QUEENS — The detective who shot and killed an unarmed motorist on the Grand Central Parkway early Thursday morning was named in two lawsuits alleging civil rights violations and police brutality, according to court documents.
But Hassan Hamdy, a nine-year veteran, was also a former Marine who served in Japan and Norway from 1992 to 1996, when he was honorably discharged and earned commendations for heroics in the NYPD, sources said.
Hamdy was placed on modified duty after shooting Noel Polanco, 22, a National Guardsman with dreams of becoming a police officer, during a traffic stop on the Grand Central Parkway, police said.
“He always wanted to become a cop and to find out that his life was taken by a police officer… They have to know how to do their job," Polanco's mother, Cecilia Reyes, 46, said on Friday.
Police say Polanco, who lived with his mother in LeFrak City, was driving erratically on the Grand Central Parkway at 5:15 a.m. Thursday. Cops from the NYPD's elite Emergency Services Unit, including Hamdy, returning from serving a warrant in the Bronx, pulled him over.
Officers approached the vehicle, and Hamdy fired one shot through the passenger-side window into Polanco's abdomen.
Police originally said that Polanco reached under his seat, but later said details were unclear. The passenger in the car, a bartender at Ice Lounge in Astoria, said that Polanco's hands were on the steering wheel when he was shot.
Hamdy has been named in lawsuits in the past.
In 2001, the city settled a civil rights violation lawsuit that named Hamdy and 14 other officers, according to court documents.
The plaintiff in that case — the details of which were not immediately available — was awarded $291,000, according to the settlement.
And a 2007 lawsuit alleged that Hamdy and six other officers broke down the door of a Queens man and his grandmother.
The cops chased the man out the back door of the apartment and into the street where they caught him, roughed him up and let a police dog bite him, according to the complaint. The complaint also says the officers refused to take the man to the hospital.
The suits were settled, and the man and his grandmother received $210,000 and $250,000 respectively.
Hamdy has never fired his weapon before, according to sources, and is a member of ESU's elite Apprehension Team (A Team), which tracks down wanted criminals and sometimes tangles with violent suspects.
A law enforcement official said the unit serves as the entry team for 500 "high-risk" warrants around the city a year and has not been involved in any shootings in recent memory.
“They are the experts in dicey situations,” another source said. “And one shot is reflective of that."
Law enforcement sources described Hamdy as a "standup individual" who was "very quiet" and "not a hot dog or showboat kind of guy."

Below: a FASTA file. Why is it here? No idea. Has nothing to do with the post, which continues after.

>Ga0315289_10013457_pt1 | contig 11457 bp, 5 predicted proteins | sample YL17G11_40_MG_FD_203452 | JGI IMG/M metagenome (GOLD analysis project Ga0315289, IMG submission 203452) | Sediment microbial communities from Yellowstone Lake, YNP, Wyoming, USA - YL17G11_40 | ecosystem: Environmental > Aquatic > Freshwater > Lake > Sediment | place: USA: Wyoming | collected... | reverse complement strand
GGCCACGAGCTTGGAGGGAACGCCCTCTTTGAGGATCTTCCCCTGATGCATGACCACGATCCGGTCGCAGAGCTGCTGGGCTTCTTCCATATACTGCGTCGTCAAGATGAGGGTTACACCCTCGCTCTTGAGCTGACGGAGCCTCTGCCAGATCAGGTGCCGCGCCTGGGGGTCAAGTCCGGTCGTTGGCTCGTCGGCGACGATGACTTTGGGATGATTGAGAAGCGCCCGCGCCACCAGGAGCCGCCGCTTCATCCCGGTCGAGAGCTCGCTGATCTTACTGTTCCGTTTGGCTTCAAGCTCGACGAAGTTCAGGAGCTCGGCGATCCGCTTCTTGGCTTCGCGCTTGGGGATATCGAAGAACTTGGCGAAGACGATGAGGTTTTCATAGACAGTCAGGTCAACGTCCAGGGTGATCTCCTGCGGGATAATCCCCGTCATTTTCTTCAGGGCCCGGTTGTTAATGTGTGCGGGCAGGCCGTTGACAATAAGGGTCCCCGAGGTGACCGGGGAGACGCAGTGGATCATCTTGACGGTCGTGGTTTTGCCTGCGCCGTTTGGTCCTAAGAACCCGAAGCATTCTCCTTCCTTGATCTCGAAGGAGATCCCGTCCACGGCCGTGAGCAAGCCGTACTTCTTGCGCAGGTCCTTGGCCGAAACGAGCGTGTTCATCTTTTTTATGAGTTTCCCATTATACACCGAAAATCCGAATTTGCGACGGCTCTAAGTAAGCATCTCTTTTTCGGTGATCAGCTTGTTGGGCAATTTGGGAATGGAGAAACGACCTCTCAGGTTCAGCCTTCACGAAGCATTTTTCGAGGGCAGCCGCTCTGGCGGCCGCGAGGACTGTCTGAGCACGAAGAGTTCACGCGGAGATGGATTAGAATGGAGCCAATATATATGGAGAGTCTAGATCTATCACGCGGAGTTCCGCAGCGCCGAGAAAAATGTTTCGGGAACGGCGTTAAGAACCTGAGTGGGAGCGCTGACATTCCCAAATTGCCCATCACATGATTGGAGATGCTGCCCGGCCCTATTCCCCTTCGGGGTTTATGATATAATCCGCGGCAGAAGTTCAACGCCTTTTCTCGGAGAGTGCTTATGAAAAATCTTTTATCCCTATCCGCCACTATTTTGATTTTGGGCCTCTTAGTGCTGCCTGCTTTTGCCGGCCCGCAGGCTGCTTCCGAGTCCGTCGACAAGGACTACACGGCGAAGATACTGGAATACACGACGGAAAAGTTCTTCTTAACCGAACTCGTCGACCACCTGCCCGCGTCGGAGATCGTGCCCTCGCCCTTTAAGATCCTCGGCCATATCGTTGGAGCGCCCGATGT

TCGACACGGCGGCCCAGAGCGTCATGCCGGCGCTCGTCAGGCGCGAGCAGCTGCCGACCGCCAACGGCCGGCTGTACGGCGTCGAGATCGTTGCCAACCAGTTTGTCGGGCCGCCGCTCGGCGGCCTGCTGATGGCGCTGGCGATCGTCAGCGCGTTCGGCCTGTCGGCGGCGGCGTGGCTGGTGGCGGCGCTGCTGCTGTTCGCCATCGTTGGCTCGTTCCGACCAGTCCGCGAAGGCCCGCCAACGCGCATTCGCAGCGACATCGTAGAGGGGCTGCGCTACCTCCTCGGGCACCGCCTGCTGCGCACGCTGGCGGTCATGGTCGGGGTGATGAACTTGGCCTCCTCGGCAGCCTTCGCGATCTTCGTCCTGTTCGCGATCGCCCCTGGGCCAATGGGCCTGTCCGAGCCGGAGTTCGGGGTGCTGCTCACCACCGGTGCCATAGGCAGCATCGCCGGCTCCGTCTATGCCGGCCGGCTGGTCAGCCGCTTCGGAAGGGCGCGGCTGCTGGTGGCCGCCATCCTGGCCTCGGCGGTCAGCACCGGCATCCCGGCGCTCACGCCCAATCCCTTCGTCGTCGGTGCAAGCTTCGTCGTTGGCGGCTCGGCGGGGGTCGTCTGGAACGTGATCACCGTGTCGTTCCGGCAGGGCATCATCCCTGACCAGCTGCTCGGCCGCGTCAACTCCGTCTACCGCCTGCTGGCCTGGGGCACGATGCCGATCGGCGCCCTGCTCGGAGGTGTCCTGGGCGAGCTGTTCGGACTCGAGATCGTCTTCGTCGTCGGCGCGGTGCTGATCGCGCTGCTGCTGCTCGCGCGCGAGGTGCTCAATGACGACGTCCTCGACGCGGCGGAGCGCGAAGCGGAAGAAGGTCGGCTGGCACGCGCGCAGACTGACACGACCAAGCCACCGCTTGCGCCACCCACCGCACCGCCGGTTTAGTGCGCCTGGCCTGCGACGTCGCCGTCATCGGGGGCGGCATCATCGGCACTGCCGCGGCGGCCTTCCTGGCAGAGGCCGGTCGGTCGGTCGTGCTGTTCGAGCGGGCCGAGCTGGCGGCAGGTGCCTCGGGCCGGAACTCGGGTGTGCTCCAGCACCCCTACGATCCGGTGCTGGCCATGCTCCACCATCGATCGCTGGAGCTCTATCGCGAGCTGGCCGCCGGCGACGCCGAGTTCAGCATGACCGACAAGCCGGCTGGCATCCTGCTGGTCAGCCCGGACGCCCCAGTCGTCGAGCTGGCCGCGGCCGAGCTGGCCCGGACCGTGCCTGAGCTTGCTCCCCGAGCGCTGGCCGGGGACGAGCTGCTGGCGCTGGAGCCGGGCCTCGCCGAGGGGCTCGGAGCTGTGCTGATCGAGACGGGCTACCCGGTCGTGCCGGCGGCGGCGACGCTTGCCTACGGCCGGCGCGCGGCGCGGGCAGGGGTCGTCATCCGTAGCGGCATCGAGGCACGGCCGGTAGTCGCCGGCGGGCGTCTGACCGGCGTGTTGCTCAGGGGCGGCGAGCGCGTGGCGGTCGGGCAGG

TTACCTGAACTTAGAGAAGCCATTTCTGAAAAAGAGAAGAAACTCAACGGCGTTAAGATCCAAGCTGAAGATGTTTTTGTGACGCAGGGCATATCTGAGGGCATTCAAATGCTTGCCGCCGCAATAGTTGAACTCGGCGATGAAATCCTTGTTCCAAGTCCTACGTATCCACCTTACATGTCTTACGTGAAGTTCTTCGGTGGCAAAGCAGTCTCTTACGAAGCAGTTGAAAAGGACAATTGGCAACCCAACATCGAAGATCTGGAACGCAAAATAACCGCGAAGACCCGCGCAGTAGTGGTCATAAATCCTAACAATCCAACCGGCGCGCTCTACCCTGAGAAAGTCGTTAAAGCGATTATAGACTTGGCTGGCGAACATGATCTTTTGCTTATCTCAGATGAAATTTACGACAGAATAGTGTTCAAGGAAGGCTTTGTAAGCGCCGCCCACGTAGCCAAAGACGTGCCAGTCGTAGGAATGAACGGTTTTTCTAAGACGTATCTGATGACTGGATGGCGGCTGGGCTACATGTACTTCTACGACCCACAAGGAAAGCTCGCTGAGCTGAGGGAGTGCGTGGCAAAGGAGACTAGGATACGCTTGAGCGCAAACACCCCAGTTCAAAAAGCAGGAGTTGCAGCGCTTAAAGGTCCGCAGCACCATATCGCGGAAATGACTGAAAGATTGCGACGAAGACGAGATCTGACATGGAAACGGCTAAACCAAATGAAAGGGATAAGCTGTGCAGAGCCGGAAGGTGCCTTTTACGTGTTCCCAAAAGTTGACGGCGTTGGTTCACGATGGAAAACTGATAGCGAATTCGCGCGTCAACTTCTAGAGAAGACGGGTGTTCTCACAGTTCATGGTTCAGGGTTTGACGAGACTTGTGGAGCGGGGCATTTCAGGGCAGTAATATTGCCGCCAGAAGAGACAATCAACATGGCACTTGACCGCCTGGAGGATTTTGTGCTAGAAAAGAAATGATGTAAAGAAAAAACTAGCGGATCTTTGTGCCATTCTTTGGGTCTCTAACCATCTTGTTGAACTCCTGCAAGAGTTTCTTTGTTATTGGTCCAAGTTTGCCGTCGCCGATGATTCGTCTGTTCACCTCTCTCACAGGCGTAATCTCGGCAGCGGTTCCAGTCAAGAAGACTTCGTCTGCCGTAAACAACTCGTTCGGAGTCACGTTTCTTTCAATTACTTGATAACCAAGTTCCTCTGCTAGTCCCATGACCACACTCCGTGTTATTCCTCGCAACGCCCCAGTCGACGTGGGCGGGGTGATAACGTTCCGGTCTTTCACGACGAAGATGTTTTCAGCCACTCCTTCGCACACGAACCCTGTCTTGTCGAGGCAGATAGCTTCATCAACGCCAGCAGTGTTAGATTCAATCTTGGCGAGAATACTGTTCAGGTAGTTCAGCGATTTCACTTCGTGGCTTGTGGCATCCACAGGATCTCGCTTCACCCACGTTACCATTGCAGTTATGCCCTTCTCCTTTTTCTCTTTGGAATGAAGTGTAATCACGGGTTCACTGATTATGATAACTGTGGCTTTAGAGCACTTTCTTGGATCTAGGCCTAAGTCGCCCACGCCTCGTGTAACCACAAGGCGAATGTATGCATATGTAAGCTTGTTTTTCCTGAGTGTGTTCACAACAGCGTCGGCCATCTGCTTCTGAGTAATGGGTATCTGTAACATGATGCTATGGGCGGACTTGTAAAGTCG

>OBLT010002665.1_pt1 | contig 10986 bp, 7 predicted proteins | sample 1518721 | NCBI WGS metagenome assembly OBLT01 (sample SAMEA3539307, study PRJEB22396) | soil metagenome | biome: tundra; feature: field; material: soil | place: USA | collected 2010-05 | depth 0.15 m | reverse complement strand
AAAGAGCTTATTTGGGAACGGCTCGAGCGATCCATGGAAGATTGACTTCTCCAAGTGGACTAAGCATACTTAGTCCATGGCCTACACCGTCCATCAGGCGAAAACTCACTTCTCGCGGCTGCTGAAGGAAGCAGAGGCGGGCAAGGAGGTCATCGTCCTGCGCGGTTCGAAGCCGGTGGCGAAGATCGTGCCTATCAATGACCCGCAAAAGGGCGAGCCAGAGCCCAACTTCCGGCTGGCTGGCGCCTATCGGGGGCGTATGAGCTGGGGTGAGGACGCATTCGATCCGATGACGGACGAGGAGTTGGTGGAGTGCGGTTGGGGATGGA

In April of 2008, Hamdy and other officers engaged in a 90-minute standoff with Felipe Velasquez, who started attacked a man with a machete and tossed Molotov cocktails at police from his roof, according to the Daily News.
Hamdy and NYPD Detective Robert Zajac personally negotiated with Velasquez for 30 minutes before the man climbed down from his roof and surrendered, according to the report.
And in May of this year, Hamdy and a group of officers trying to execute a search warrant in a Rockaway housing project ended up becoming rescuers to a housing fire, according to a Times report.
Hamdy and a group of officers were executing the warrant when they spotted a young man hanging out a sixth-floor window across the street, waving his arms and screaming for help as smoke billowed out past him, according to the Times.
The group ran across the street, where Hamdy and another detective were able to force the door open with a hydraulic drill, the Times said. The men, operating blind through the thick smoke, saved five people trapped in the apartment, the paper said.
And Hamdy performed a water rescue in Queens last year and was awarded a commendation.
Thursday's shooting is currently being investigated by Queens District Attorney Richard A. Brown's office and the NYPD's internal affairs division, Brown said.
"The public can be assured that the investigation will be full, fair and complete," Brown said in a statement.
According to a source, ESU cops generally do not deal with car stops, but the sergeant in Hamdy's unit thought that Polanco was driving so erratically that he was a danger to other motorists on the road.
“ESU generally doesn’t do something like this at five o'clock in the morning, but he was driving like an idiot,” a source said.
Still the fact that a gun was not recovered may not bode well for Hamdy.
“It doesn’t look like a good shooting when police do not recover a weapon and there is an encounter like this,” a law enforcement official said.